3. Schaller’s ideology, if he has one, seems to be "multi-modalism." Based on reading lots of his work, he seems to believe that New Yorkers should have multiple transportation choices and the more efficient and socially desirable choices — i.e. transit or bicycling — should be more competitive with motoring, especially in the outer boroughs.

    4. What’s Phil Habib’s ideology — Money Makinism? Or is he just a pure and righteous engineer in your book?

    5. It is a sign of the failing of NYC DOT that Schaller’s research niche even exists. Unfortunately, we have a city transportation agency that refuses even to set meager performance targets no less actually keep track of what is happening on city streets beyond traffic counts and the number of fatalities.

  • Performance

    Oh,”performance measures.” Yeah, those are good. Has anyone noticed there are not any in the 2030 plan? Lots of bike lane miles and new transit service and smart pedestrian planning but zero on actual targets for cycling, walking or deaths and injuries.

    Pimby re: Schaller. Let’s see you give a couple of specific examples of bad methodology by Schaller to back up your assertion. His stuff seems pretty solid and he seems to avoid assertions not backed by data. If you compare a Schaller study to the average EIS/EA done for large projects by the big consulting firms he looks pretty damn good. Those things, which are supposed to be the objective basis of big policy decisions, are typically riddled with problems.

ALSO ON STREETSBLOG

Bruce Schaller Profiles a “City in Flux”

|
Ahead of Sunday’s big PlaNYC 2030 reveal, Bruce Schaller of Schaller Consulting has released an exhaustive analysis of New York City traffic, transit and public space. "CITYinFLUX: Understanding and Untangling Traffic and Transportation in NYC" is a compendium of over 40 reports and databases, highlighting a wealth of interesting facts, charts and analyses. The complete […]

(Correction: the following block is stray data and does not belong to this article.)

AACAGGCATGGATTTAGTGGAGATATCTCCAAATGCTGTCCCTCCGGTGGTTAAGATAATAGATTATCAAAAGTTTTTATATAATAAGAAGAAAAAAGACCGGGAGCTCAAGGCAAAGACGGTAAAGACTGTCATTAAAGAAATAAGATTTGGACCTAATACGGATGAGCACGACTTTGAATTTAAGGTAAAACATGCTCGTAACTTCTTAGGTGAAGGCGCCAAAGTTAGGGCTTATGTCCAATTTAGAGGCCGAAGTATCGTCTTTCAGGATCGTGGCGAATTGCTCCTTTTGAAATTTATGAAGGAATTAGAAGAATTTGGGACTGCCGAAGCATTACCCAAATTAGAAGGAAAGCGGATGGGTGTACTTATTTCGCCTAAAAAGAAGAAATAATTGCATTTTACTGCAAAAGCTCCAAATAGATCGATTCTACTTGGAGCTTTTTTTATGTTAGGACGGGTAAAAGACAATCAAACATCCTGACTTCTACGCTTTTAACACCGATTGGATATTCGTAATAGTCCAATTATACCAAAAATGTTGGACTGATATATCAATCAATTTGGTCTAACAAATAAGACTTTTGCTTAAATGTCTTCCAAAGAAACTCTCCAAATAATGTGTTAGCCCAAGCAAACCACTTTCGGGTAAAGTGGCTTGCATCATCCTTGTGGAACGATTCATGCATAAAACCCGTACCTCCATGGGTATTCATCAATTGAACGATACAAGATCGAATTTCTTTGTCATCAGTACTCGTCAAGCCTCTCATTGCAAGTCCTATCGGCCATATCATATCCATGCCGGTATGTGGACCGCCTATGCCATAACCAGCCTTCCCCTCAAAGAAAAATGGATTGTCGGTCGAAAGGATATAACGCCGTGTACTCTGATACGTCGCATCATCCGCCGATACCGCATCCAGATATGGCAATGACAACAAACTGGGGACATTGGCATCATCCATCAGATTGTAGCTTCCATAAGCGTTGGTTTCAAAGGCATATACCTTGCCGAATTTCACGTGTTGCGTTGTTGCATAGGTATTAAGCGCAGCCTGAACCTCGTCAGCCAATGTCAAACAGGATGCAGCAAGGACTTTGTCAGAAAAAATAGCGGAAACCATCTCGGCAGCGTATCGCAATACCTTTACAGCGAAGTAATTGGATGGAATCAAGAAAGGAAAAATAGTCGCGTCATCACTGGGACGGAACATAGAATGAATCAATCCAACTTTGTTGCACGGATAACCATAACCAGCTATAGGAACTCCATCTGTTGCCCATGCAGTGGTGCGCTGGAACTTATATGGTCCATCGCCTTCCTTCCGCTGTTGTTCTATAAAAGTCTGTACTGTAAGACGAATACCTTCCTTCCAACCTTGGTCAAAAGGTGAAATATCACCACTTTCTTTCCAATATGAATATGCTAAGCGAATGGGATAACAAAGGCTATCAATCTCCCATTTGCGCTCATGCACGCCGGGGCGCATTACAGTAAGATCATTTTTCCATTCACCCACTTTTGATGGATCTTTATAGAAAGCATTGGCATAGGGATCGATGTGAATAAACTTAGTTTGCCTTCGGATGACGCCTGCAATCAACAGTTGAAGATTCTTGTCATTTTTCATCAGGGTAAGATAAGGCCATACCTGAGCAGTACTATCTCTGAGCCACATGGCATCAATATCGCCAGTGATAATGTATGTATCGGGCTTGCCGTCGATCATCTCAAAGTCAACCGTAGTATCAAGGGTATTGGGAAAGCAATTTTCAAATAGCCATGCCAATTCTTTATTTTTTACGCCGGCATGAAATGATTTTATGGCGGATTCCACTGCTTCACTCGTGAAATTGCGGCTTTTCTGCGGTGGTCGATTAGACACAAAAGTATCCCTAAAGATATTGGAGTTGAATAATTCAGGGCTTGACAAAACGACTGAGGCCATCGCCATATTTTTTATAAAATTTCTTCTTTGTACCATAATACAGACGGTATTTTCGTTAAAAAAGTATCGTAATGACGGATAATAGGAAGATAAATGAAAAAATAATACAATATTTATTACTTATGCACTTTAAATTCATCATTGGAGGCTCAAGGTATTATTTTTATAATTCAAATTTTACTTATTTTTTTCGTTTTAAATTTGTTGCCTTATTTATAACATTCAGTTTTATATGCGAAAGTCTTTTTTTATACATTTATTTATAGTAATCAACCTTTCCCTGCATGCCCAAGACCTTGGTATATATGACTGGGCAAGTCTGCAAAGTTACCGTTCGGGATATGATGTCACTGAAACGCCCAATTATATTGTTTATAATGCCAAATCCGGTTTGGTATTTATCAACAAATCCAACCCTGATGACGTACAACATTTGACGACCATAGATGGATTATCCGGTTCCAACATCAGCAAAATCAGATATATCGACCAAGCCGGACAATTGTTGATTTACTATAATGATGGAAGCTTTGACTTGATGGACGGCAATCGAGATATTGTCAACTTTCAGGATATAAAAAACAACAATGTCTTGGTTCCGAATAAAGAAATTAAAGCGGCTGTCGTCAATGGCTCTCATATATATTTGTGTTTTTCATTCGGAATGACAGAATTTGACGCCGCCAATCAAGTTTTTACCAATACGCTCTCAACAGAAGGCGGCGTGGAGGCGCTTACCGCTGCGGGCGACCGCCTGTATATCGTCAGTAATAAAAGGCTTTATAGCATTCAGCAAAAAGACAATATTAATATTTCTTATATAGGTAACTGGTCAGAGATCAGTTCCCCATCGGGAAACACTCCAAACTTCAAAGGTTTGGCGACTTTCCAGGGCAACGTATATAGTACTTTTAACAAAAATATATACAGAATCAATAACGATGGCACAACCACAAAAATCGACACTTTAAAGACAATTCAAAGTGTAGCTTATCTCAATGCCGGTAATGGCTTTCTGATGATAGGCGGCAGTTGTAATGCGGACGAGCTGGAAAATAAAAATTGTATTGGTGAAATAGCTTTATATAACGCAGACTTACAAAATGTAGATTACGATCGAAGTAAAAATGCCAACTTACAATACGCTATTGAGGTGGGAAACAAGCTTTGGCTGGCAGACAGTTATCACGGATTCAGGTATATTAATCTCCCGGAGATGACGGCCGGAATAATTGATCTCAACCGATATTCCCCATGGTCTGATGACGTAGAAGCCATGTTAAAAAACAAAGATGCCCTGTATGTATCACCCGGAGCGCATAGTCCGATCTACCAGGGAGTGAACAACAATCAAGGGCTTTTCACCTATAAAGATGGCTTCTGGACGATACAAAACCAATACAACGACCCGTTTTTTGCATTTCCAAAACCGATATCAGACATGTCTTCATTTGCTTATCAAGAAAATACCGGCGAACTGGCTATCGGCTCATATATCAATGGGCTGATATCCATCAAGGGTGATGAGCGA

DOT Hires Bruce Schaller to Run a New Planning Office

|
This is the first of a number of exciting and heretofore unimaginable hiring announcements likely to be coming out of New York City’s Department of Transportation in the next few weeks: Today, DOT is announcing the creation of a new Office of Planning and Sustainability and the appointment of Bruce Schaller of Schaller Consulting as […]

Jon Orcutt and Bruce Schaller Are Moving on From NYC DOT

|
Two key architects of change at NYC DOT are moving on after seven years with the agency. DOT Traffic and Planning Commissioner Bruce Schaller departed at the end of May, and DOT Policy Director Jon Orcutt announced on Twitter yesterday that he will be leaving next week. Orcutt and Schaller were two of former DOT chief […]

Jon Orcutt Appointed as DOT Senior Policy Advisor

|
File under: Totally unimaginable just a few months ago. Following the appointment of Bruce Schaller as Deputy Commissioner for Planning and Sustainability, Jon Orcutt is DOT Commissioner Janette Sadik-Khan’s second high profile hire since taking over the agency. Stay tuned for one or two more big appointments. Kate Slevin will be taking over as Tri-State […]

Schaller: Road Pricing Won’t Fly Without Driver Support

|
Road pricing won’t ease this BQE traffic jam unless drivers want it to, says Bruce Schaller. Image: photoAtlas via Flickr. Road pricing isn’t going to happen unless drivers want it to, writes Bruce Schaller, one of the architects of New York’s congestion pricing push. That’s the central conclusion of a new paper Schaller penned for […]

The Power of Parking Policy

|
This is the third in a three-part series on New York City parking policy.Part 1: The New York City Parking Boom  Part 2: Parking: If You Build it They Will Come… in Their Cars Over the course of the last year, New York City’s transportation policy community has spent tremendous time, energy and money pursuing […]